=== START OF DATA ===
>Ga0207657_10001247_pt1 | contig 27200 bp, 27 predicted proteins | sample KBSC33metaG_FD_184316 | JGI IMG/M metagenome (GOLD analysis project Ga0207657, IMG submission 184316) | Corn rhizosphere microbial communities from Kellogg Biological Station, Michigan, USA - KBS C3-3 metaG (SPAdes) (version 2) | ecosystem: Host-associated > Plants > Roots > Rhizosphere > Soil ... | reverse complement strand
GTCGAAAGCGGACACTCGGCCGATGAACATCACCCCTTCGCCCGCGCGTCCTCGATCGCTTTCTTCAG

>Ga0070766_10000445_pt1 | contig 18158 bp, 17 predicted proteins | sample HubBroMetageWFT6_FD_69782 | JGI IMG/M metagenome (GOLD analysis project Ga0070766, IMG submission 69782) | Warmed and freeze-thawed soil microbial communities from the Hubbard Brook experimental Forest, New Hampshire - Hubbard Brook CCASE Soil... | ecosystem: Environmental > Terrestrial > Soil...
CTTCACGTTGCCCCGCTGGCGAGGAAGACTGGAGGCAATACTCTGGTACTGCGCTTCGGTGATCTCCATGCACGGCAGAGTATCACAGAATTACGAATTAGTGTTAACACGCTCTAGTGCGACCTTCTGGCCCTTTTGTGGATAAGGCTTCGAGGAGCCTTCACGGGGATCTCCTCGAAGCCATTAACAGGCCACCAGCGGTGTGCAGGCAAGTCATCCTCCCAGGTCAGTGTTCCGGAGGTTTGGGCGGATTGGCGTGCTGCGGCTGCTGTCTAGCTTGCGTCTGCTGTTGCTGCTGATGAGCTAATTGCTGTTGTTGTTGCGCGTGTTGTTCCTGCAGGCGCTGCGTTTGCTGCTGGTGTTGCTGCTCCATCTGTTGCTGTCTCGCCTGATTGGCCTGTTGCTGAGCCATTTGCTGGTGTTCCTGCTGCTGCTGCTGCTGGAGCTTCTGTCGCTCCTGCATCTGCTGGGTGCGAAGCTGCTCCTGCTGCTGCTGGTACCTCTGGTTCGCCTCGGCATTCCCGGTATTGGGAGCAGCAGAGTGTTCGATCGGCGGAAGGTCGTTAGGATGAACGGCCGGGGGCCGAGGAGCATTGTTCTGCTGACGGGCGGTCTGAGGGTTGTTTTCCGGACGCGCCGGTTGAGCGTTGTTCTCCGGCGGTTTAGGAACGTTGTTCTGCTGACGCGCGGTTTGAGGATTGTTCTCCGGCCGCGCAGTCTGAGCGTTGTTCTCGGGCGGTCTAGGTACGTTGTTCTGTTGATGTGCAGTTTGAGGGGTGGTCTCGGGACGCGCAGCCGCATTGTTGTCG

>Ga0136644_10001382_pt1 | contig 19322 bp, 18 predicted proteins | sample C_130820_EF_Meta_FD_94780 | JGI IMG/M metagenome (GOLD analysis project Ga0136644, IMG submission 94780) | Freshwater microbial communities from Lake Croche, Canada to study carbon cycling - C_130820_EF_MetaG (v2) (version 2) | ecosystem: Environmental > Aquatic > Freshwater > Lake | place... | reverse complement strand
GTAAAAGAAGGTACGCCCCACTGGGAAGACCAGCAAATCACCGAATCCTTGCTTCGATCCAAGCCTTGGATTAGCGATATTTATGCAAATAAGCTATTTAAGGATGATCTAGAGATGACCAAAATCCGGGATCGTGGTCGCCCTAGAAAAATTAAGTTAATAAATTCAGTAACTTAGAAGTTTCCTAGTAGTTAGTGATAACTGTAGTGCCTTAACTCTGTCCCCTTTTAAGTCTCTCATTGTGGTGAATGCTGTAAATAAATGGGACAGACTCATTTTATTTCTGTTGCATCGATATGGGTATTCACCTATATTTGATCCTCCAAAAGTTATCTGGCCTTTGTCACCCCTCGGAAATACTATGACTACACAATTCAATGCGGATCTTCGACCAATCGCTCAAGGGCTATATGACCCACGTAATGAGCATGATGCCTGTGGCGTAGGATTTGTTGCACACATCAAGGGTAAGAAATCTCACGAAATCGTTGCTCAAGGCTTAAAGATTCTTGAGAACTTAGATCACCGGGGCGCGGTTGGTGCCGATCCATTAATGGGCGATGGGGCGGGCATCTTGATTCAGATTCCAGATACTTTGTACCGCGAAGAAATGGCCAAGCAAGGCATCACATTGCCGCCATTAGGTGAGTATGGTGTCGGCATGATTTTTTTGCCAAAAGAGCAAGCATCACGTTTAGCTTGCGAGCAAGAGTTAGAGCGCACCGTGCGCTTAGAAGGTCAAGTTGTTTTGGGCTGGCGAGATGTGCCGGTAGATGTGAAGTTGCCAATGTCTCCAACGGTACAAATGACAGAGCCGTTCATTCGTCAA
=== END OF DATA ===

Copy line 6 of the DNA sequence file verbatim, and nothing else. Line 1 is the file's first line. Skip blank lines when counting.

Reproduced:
GTAAAAGAAGGTACGCCCCACTGGGAAGACCAGCAAATCACCGAATCCTTGCTTCGATCCAAGCCTTGGATTAGCGATATTTATGCAAATAAGCTATTTAAGGATGATCTAGAGATGACCAAAATCCGGGATCGTGGTCGCCCTAGAAAAATTAAGTTAATAAATTCAGTAACTTAGAAGTTTCCTAGTAGTTAGTGATAACTGTAGTGCCTTAACTCTGTCCCCTTTTAAGTCTCTCATTGTGGTGAATGCTGTAAATAAATGGGACAGACTCATTTTATTTCTGTTGCATCGATATGGGTATTCACCTATATTTGATCCTCCAAAAGTTATCTGGCCTTTGTCACCCCTCGGAAATACTATGACTACACAATTCAATGCGGATCTTCGACCAATCGCTCAAGGGCTATATGACCCACGTAATGAGCATGATGCCTGTGGCGTAGGATTTGTTGCACACATCAAGGGTAAGAAATCTCACGAAATCGTTGCTCAAGGCTTAAAGATTCTTGAGAACTTAGATCACCGGGGCGCGGTTGGTGCCGATCCATTAATGGGCGATGGGGCGGGCATCTTGATTCAGATTCCAGATACTTTGTACCGCGAAGAAATGGCCAAGCAAGGCATCACATTGCCGCCATTAGGTGAGTATGGTGTCGGCATGATTTTTTTGCCAAAAGAGCAAGCATCACGTTTAGCTTGCGAGCAAGAGTTAGAGCGCACCGTGCGCTTAGAAGGTCAAGTTGTTTTGGGCTGGCGAGATGTGCCGGTAGATGTGAAGTTGCCAATGTCTCCAACGGTACAAATGACAGAGCCGTTCATTCGTCAA